So with all that being said, I do have a few more ‘older’ tracks to post over the next few months. I have 8-bit versions of one more Mario 64 song, one more Sonic, a Zelda Wind Waker track, and the Professor Layton puzzle music. I also want to release some ‘Originals’ too! As well, I still have at least five Nintendo versions to post next month to celebrate the 20th anniversary of something! Should be awesome and might develop into a whole twelve song album release! Details on that next month!!!
Ok, here’s the track – Mario 64 – Koopa’s Road 8 bit:
(Originally posted on Blogspot on Saturday, July 2, 2011)
Hello dear readers! I know it’s been exactly a month since my last post… I apologize. This summer has left me rather busy catching up on life and catching up on bills, paying people back money I owe (all paid back now!), and struggling with a car on the fritz! Yowza! During the year, I work a consistent weekly job at a school with consistent pay, but, being at a school, I am let go for the summer. So in the meantime, I’ve been finding odd jobs/freelance work in order to pay the bills. It’s been consistent enough where I haven’t had any major problems, but it’s left less time for music, sadly.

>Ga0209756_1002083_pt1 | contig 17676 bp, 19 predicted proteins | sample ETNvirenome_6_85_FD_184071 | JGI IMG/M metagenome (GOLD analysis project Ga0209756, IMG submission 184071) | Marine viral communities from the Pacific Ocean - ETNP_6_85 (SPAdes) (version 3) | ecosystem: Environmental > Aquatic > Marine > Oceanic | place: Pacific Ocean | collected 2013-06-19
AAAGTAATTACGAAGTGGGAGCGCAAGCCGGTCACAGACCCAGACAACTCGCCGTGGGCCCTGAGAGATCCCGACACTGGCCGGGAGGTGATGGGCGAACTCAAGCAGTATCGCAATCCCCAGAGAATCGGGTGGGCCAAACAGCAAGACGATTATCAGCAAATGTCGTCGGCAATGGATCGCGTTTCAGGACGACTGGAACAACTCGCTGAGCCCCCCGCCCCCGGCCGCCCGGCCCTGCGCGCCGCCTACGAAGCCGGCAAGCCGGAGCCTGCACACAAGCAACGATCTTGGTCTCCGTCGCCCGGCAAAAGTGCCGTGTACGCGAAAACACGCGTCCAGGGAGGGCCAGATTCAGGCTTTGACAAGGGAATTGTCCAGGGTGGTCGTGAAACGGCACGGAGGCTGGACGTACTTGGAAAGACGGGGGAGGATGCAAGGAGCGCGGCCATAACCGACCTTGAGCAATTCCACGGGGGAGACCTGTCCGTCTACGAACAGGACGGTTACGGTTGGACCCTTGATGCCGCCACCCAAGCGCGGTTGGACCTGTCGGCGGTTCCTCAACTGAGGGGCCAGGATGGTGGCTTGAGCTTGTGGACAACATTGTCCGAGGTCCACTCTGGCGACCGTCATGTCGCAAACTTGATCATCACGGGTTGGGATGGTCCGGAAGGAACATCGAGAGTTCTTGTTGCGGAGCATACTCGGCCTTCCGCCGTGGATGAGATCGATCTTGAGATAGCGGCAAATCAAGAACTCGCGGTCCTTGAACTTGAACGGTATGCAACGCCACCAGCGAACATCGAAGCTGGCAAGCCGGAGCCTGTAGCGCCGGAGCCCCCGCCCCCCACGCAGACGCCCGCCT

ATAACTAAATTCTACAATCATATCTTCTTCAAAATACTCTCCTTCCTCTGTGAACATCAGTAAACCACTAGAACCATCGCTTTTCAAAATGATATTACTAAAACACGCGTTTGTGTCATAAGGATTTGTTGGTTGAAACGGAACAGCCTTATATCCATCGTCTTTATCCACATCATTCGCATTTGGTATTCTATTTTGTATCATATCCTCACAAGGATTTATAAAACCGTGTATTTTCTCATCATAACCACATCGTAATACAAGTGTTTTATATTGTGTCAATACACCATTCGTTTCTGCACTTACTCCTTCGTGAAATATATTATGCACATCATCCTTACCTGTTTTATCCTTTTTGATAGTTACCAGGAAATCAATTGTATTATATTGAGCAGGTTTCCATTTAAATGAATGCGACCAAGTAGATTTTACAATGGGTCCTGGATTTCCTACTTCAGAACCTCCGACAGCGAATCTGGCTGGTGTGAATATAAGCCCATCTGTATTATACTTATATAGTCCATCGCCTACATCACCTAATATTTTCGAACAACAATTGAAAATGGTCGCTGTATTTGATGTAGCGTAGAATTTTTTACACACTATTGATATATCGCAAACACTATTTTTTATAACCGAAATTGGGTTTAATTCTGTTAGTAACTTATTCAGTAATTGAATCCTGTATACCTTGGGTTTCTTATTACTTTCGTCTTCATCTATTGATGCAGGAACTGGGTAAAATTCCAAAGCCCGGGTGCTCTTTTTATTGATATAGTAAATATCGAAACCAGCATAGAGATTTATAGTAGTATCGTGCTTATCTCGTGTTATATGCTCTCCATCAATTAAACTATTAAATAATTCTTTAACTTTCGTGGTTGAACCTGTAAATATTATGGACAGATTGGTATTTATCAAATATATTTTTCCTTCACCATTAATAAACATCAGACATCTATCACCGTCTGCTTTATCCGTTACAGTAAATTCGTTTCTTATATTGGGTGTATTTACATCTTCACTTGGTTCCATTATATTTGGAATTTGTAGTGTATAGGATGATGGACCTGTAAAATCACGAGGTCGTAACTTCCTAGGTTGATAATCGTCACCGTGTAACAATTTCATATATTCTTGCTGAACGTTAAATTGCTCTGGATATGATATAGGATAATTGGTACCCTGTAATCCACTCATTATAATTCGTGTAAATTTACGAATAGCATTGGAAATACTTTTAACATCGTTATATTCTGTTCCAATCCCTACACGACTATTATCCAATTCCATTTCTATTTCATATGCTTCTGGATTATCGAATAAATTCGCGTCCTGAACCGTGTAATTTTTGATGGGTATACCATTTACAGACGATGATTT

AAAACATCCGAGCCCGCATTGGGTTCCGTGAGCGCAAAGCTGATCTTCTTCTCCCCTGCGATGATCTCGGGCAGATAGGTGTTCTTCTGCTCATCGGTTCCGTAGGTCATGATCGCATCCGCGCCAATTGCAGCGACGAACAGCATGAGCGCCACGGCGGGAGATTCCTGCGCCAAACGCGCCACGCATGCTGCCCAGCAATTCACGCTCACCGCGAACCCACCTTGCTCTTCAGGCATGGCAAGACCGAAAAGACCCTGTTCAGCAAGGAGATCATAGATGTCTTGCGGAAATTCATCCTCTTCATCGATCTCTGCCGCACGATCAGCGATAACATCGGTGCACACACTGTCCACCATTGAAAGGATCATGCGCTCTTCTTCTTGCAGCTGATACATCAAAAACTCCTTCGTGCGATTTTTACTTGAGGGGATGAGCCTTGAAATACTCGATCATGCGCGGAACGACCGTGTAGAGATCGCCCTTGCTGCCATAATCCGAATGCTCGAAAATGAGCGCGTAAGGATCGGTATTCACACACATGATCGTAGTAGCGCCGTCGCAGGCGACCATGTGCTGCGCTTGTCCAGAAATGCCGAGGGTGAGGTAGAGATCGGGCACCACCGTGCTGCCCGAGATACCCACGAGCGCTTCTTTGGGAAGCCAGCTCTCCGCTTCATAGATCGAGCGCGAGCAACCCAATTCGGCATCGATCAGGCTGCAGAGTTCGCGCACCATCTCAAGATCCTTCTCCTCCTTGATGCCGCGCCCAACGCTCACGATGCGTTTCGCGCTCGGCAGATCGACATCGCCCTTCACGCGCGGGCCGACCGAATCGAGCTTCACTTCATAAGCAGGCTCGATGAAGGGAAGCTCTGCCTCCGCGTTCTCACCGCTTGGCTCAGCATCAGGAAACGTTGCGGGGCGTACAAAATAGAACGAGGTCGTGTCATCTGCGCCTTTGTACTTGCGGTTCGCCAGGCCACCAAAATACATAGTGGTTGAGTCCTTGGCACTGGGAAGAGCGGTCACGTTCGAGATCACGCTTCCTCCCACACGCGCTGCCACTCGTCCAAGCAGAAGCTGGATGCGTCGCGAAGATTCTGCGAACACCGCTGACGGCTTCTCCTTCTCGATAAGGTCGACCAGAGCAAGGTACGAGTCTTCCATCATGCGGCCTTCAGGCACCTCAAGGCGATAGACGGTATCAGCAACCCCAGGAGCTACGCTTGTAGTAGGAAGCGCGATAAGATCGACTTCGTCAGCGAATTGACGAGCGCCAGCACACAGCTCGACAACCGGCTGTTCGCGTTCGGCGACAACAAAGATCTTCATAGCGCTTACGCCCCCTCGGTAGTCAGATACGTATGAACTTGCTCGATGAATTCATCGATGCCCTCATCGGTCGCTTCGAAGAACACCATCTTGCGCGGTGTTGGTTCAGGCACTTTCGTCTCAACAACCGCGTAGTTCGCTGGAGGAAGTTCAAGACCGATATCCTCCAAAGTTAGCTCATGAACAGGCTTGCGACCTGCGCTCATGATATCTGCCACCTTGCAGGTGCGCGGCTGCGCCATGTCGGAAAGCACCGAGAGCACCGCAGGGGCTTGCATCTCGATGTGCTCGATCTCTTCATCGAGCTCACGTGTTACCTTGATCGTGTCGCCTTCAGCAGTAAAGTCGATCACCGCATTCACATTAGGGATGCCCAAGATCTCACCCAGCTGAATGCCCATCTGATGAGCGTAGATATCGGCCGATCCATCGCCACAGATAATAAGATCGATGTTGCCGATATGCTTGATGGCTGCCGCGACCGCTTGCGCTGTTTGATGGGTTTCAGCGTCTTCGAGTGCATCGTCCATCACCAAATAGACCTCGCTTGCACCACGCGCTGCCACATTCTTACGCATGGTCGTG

So in short, I haven’t forgotten my readers (and listeners)! I think once September returns and I have consistent work again, I’ll be able to work on things and post more often! I still have big plans for an awesome September remix or two (celebrating a 20th year anniversary of something…) and a TON of 8-bit remixes in October (to celebrate the three year anniversary of something else!!!) As well, my EP is still in the works… and still being delayed. Heh. It’ll be finished this year, for sure!
Well, onto the 8-bit remix! This one is for Sonic 3’s Ice Cap Zone (one of my fav Sonic tracks!) Once again, I made this one a little while ago, so it’s hard to remember all the details, but I’ll speak on what I can remember:
Drums and effects: I made the hi/hat metal sound with the noise channel, with a Duty/Noise at 25%. This gives a more metallic sound than the usual ‘white noise’. You can hear this effect used extensively in the famous Mega Man 2 – Quick Man stage. As well, the backwards ‘sweep’ sound was a simple noise channel track with a reversed volume slope. I used a simple ‘kick’ wav sample on every quarter note on the DCIM channel. Pretty basic stuff there, but it works well.